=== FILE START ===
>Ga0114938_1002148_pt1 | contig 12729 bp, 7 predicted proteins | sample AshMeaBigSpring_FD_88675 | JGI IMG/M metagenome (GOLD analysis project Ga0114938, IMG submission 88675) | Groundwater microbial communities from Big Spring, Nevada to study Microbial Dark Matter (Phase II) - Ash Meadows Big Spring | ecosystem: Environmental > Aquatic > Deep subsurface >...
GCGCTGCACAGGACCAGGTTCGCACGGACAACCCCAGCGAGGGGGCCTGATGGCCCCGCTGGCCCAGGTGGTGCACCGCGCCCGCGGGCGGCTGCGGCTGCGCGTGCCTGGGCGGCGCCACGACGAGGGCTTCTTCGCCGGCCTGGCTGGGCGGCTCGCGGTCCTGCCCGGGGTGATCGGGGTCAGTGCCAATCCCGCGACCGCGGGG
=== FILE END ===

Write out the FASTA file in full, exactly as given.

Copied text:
>Ga0114938_1002148_pt1 | contig 12729 bp, 7 predicted proteins | sample AshMeaBigSpring_FD_88675 | JGI IMG/M metagenome (GOLD analysis project Ga0114938, IMG submission 88675) | Groundwater microbial communities from Big Spring, Nevada to study Microbial Dark Matter (Phase II) - Ash Meadows Big Spring | ecosystem: Environmental > Aquatic > Deep subsurface >...
GCGCTGCACAGGACCAGGTTCGCACGGACAACCCCAGCGAGGGGGCCTGATGGCCCCGCTGGCCCAGGTGGTGCACCGCGCCCGCGGGCGGCTGCGGCTGCGCGTGCCTGGGCGGCGCCACGACGAGGGCTTCTTCGCCGGCCTGGCTGGGCGGCTCGCGGTCCTGCCCGGGGTGATCGGGGTCAGTGCCAATCCCGCGACCGCGGGG